Improvement through Reflection

“There is always room at the top for the best”

I have heard this several times over my years. Most recently it was on a TEDx talk. Bill Crawford is a retired Navy Stealth bomber pilot. That is cool enough to justify listening to him talk about almost anything.

Go – watch his TEDx presentation. I will wait. Its on YouTube. Actually; I won’t wait, I’ll go grab a bourbon or a coffee, its that time of day when either of these are acceptable.

You back now? Good. Not bad, eh?

Also now that you’ve watched it you know why I am writing about his presentation on our page where we generally talk about teaching and medicine. Let me get into it.

We often say around here that hope is a terrible plan. Which is why I love that the Air force has “Plan” as the first phase of an event. Then there is “Execute” this is often where the fun stuff happens. Then the fun is over and we are relieved that it went so well, or are very glad that it is over. AND we so often do not take the time to “Debrief”

The topic I want to discuss today is the application of this model to our profession. Whether you are a medical provider, a medical teacher, or a non-medical teacher – I fully believe that this method can have a great influence on your performance.

Lets get started!


The Plan – in his presentation Bill talks about how the missions were planned and that the planning was approximately 39% of the time compared to the 58% of the time he spent Executing the mission. I like that this is well represented, but I feel like in the education world the ratio is off a bit. Generally, we say that for an hour of presentation you should anticipate spending 2-3 hours preparing. If we are applying this to medical care, then the ratio becomes more accurate. This isn’t meant to be a conversation about planning and preparing. I will leave that topic to this statement: failure to prepare is preparing to fail. More on this later.

The Execution – this is what you do. Do it and do it well. I am not prepared for the breadth of conversation that would entail if we tackled this topic at this time. What I will say is this – be good at what you do. But do not spend so much time in the execution phase that you forget to address the other phases.

The Debrief – this is where winners are made.  And I can say that because I am not one of those. I did not ever spend any time effectively debriefing formally any of the presentations I gave. Occasionally I would reflect (often in horror) on some of the presentations I gave. The closest I came to legitimate debrief of my former presentations was when I started using good audio equipment and I recorded a few hours of a day long presentation I was giving. I didn’t make it through 30 minutes of my own audio recording. I learned a lot that day. We can do better. We need to do better. Here is how.


Use a system. Keep it simple. Use it often.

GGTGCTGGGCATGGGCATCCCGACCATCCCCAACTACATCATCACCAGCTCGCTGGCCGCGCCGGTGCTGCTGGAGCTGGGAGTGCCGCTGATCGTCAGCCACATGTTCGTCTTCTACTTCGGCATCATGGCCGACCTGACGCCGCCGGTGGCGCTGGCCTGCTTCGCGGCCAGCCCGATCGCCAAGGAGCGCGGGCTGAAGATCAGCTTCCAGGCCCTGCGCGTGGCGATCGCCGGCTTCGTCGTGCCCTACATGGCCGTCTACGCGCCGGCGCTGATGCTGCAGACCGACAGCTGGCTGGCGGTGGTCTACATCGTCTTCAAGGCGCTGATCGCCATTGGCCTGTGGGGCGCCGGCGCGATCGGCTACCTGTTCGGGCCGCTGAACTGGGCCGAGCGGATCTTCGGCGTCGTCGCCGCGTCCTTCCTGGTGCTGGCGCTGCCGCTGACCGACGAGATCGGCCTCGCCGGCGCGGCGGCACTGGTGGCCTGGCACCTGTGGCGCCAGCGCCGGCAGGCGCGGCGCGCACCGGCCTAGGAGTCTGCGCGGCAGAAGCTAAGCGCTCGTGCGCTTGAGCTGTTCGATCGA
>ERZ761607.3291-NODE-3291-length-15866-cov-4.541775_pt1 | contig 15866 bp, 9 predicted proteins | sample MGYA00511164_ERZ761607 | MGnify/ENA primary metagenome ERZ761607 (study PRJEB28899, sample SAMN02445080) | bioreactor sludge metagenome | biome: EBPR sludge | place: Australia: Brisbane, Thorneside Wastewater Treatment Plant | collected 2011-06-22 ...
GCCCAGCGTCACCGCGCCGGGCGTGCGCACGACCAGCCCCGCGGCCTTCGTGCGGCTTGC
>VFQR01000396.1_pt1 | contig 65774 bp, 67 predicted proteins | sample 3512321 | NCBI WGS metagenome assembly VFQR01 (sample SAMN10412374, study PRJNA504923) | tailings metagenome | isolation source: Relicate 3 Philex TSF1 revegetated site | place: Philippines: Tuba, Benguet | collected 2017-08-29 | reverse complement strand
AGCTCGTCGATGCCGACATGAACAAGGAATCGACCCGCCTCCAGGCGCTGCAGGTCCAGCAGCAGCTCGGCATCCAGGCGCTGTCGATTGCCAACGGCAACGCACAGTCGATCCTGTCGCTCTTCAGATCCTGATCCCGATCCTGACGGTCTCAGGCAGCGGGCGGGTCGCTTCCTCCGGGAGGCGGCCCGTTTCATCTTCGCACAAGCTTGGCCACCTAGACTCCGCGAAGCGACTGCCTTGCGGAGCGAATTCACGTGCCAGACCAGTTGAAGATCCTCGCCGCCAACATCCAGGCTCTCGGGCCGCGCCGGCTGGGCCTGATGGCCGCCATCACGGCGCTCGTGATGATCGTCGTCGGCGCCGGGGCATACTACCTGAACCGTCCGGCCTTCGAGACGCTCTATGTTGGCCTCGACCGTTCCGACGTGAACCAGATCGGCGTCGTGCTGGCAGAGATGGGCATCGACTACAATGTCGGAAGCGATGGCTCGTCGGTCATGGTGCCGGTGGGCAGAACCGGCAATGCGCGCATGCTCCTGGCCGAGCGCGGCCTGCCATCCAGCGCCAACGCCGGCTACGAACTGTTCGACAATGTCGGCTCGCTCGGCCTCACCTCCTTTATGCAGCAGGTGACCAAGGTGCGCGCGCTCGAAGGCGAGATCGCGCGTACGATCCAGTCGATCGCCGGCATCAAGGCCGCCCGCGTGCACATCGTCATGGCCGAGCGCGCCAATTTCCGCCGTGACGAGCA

When you have completed a mission/presentation/operation/call-for-service – whatever it is you do – you need to ask yourself a few questions. Write them down. If you don’t write it down – its not worth doing.

  1. Reflect on your pre-execution planning or preparing. Ask yourself: how well prepared was I?
  2. During the execution phase: what happened? Keep it simple, just the facts – you want to reconstruct the events objectively
  3. What went right? These are your wins. You need to reflect on these. We often do not spend anytime with our wins and just completely overlook them. These are the things you need to make sure you do again – so it is very important to make sure you spend some time writing down the things that went well.
  4. What went wrong? Simply list them out. Do not dwell on them.
  5. WHY did the things go wrong? This is where we do a root cause analysis of the things that we felt didn’t go well. What was it that caused us to feel like we had gaps? Were we not prepared? Did we get questions we were not ready for?
  6. Do I need to follow-up? If there were questions during the presentation you didn’t know the answer to – do you owe someone an answer? Do we need to thank someone for the opportunity to give our presentation? Do we need to thank someone for the advice or support they gave us? Do we need to apologize for/or clarify something we said that was un-clear? Is there anything left un-done regarding this presentation?


There are 6 questions – you can write them on the inside or your calendar or notebook in your own words so that you can use them to reflect on your performances. I wrote them out as if it was a presentation – but it is easy to extrapolate from there to cover the other aspects of life where this could apply.


I wanted to share the above TEDx talk and also share some of the thoughts I have related to it since I saw it. I hope this helps you all to be a better provider/presenter/whatever you are.


Be well. Stay safe


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